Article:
My parents were hardcore hippies. We didn’t just have a VW microbus; we lived in it — travelling hither and yon, camping and campfire singing and collecting shells on the beach. Their idea of “settling down” was to buy a small farm where we’d grow our own food. The first year, we ate a lot of tomato sandwiches. But the next year was when it happened.
I was nine, my brother seven. And as the school bus creaked to a stop at the end of the unpaved road that led to our farm, there was a man waiting to pick us up. I grabbed my brother, screamed “Stranger!” and the bus driver slammed the doors shut. It took a little while to sort it all out. But it turns out the guy wasn’t a stranger at all; he was my dad. And that day he’d gotten the bright idea to cut his long hair short and shave off his bushy beard. He wasn’t even wearing a necklace or a dashiki! How was I supposed to know?
We joke about it to this day. But on that day, it was no laughing matter, and it took quite some time for me and my brother to be comfortable around him, to trust him, to accept the change. Change is what brought that story to mind today. As I scanned the headlines and dug into the articles that caught my fancy, I noticed a common thread – change. Climate change. This piece about how when technology platforms change, old leaders are seldom the new leaders. This fascinating article examining how changes in energy, communication, an information technology will shape businesses (some very cool concepts for forward-thinking continuity professionals!). Even this one about changes in the way tea is traded and what could result (Did you know tea is the most-consumed beverage in the world, after water?).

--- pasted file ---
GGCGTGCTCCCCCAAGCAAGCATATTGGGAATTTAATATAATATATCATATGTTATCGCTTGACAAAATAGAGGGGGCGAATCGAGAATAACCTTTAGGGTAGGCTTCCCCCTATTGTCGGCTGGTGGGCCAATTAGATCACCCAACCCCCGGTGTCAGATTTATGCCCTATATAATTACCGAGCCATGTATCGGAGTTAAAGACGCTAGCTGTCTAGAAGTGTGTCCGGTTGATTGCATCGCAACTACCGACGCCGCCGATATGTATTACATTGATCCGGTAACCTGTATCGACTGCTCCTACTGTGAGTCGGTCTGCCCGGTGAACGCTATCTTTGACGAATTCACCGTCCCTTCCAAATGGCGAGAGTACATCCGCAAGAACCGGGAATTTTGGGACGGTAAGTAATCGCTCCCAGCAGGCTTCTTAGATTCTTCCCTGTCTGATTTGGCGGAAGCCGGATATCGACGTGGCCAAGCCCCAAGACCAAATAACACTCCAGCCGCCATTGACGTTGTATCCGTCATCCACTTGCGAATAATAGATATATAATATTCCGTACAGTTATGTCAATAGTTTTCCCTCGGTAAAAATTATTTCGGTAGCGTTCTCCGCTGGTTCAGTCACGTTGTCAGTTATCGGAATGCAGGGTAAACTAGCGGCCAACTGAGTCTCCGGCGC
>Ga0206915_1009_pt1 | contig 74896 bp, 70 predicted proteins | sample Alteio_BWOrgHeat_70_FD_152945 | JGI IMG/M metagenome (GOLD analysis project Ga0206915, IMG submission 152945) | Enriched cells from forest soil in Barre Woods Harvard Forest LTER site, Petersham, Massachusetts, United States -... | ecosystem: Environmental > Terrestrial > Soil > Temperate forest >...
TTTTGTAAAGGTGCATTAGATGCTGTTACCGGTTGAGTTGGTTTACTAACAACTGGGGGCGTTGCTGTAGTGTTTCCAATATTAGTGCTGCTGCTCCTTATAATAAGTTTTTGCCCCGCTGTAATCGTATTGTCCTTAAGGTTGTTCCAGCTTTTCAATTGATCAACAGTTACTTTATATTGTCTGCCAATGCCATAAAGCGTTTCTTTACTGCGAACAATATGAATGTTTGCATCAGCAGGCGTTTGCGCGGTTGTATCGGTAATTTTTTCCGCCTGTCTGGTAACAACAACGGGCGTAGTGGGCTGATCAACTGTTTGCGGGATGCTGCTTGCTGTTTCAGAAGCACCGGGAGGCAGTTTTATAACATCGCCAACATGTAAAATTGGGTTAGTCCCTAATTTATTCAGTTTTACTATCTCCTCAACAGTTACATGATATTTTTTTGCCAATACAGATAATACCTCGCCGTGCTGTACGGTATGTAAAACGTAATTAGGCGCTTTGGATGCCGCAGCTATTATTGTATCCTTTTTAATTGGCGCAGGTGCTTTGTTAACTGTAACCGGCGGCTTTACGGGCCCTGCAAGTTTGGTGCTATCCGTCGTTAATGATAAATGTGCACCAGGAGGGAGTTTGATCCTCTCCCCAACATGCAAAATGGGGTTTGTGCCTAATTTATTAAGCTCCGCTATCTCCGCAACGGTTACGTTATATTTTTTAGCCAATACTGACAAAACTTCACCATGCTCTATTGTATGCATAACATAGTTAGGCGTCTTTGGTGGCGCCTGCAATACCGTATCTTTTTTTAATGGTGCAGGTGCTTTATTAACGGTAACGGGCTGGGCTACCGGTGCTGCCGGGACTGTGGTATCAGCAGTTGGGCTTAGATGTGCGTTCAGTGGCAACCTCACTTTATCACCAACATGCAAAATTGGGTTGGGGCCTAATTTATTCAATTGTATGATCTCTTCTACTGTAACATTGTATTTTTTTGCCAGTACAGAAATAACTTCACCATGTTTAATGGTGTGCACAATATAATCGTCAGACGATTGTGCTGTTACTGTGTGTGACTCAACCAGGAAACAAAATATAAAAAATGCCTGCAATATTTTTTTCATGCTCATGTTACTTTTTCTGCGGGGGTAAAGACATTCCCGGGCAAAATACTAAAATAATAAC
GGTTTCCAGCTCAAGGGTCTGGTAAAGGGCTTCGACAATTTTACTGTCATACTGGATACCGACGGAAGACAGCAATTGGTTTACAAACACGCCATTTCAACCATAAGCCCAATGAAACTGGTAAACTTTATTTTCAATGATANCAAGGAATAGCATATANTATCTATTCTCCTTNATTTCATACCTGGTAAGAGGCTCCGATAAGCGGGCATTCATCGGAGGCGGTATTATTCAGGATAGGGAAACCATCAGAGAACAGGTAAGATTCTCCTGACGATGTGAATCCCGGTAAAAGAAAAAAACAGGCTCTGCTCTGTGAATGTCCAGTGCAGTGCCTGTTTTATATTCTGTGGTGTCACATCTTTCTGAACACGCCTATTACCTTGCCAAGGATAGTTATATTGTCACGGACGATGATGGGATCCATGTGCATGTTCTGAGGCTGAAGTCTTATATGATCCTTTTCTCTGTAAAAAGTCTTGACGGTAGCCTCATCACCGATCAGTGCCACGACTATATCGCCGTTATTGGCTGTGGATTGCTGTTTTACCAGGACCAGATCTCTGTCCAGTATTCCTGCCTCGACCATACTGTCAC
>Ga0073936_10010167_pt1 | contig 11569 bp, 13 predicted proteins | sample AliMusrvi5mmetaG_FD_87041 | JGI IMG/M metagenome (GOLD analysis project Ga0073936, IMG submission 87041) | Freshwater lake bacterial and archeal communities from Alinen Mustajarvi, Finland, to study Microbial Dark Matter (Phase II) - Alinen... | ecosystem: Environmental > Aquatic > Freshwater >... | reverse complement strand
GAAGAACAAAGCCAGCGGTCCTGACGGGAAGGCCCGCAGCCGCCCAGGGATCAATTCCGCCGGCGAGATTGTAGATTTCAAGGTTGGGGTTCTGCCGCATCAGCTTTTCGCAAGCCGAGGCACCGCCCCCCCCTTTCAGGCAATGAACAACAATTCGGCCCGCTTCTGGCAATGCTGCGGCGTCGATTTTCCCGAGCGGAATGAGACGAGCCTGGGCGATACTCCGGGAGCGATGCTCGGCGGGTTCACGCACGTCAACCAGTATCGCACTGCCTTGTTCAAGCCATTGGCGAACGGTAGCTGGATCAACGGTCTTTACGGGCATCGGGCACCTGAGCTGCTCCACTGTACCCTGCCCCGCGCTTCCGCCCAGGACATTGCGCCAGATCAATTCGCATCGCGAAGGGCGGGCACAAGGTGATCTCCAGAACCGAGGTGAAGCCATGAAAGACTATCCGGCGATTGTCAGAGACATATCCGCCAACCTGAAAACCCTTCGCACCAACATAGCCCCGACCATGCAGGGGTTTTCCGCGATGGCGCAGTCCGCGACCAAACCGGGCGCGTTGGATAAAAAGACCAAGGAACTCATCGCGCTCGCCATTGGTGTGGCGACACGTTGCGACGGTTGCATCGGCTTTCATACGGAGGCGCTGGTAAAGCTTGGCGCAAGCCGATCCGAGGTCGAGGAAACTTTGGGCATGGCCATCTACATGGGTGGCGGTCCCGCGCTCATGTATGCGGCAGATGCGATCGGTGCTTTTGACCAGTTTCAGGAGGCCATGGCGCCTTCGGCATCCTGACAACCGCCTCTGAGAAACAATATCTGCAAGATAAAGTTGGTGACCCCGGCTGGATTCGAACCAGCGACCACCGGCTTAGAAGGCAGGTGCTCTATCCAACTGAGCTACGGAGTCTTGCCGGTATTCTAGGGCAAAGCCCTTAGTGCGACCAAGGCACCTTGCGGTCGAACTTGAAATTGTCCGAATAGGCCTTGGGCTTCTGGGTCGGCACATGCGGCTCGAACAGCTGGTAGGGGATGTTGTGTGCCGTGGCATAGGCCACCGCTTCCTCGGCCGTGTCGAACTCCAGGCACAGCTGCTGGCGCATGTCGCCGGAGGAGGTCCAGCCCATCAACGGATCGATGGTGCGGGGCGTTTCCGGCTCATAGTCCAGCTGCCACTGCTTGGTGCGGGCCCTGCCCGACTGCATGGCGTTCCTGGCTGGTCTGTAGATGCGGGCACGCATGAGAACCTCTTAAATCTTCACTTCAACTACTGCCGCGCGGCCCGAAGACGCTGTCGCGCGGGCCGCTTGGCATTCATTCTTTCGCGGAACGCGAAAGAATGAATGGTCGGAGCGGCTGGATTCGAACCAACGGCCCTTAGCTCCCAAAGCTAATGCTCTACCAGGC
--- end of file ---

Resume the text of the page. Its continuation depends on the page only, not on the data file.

Some changes we can prepare for; other surprise us. But how we handle change is what determines our success or failure – sometimes even our survival. So, here’s one more article for you. This one talks about helping your team deal with change and what you can do to ease the blow, grease the wheels, and ensure that they’ll continue to trust you – even when things get scary.